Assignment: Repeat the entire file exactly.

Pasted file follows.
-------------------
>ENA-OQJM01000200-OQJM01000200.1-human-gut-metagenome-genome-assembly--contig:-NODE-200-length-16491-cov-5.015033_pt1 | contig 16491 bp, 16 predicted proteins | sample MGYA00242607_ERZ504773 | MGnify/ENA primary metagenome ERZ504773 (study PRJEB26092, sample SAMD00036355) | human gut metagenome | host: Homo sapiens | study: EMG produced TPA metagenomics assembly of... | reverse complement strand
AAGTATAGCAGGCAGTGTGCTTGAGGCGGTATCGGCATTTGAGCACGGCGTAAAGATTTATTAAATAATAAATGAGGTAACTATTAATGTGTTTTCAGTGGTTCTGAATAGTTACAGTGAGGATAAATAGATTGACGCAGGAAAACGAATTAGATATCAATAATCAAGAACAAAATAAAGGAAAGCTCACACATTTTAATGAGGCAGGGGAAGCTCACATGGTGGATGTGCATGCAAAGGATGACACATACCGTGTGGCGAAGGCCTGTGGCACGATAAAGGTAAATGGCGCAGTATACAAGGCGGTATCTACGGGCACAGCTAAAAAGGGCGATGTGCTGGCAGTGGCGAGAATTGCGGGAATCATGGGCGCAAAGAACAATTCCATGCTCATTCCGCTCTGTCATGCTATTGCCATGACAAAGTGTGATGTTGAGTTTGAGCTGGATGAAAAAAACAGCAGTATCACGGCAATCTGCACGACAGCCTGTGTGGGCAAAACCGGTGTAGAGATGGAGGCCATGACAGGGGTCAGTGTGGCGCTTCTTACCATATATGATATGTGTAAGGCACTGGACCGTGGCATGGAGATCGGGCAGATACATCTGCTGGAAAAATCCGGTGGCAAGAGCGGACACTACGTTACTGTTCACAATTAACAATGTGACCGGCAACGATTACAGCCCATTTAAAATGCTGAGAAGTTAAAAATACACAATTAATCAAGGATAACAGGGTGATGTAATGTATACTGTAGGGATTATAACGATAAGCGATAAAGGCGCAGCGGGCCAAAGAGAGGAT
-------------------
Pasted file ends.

>ENA-OQJM01000200-OQJM01000200.1-human-gut-metagenome-genome-assembly--contig:-NODE-200-length-16491-cov-5.015033_pt1 | contig 16491 bp, 16 predicted proteins | sample MGYA00242607_ERZ504773 | MGnify/ENA primary metagenome ERZ504773 (study PRJEB26092, sample SAMD00036355) | human gut metagenome | host: Homo sapiens | study: EMG produced TPA metagenomics assembly of... | reverse complement strand
AAGTATAGCAGGCAGTGTGCTTGAGGCGGTATCGGCATTTGAGCACGGCGTAAAGATTTATTAAATAATAAATGAGGTAACTATTAATGTGTTTTCAGTGGTTCTGAATAGTTACAGTGAGGATAAATAGATTGACGCAGGAAAACGAATTAGATATCAATAATCAAGAACAAAATAAAGGAAAGCTCACACATTTTAATGAGGCAGGGGAAGCTCACATGGTGGATGTGCATGCAAAGGATGACACATACCGTGTGGCGAAGGCCTGTGGCACGATAAAGGTAAATGGCGCAGTATACAAGGCGGTATCTACGGGCACAGCTAAAAAGGGCGATGTGCTGGCAGTGGCGAGAATTGCGGGAATCATGGGCGCAAAGAACAATTCCATGCTCATTCCGCTCTGTCATGCTATTGCCATGACAAAGTGTGATGTTGAGTTTGAGCTGGATGAAAAAAACAGCAGTATCACGGCAATCTGCACGACAGCCTGTGTGGGCAAAACCGGTGTAGAGATGGAGGCCATGACAGGGGTCAGTGTGGCGCTTCTTACCATATATGATATGTGTAAGGCACTGGACCGTGGCATGGAGATCGGGCAGATACATCTGCTGGAAAAATCCGGTGGCAAGAGCGGACACTACGTTACTGTTCACAATTAACAATGTGACCGGCAACGATTACAGCCCATTTAAAATGCTGAGAAGTTAAAAATACACAATTAATCAAGGATAACAGGGTGATGTAATGTATACTGTAGGGATTATAACGATAAGCGATAAAGGCGCAGCGGGCCAAAGAGAGGAT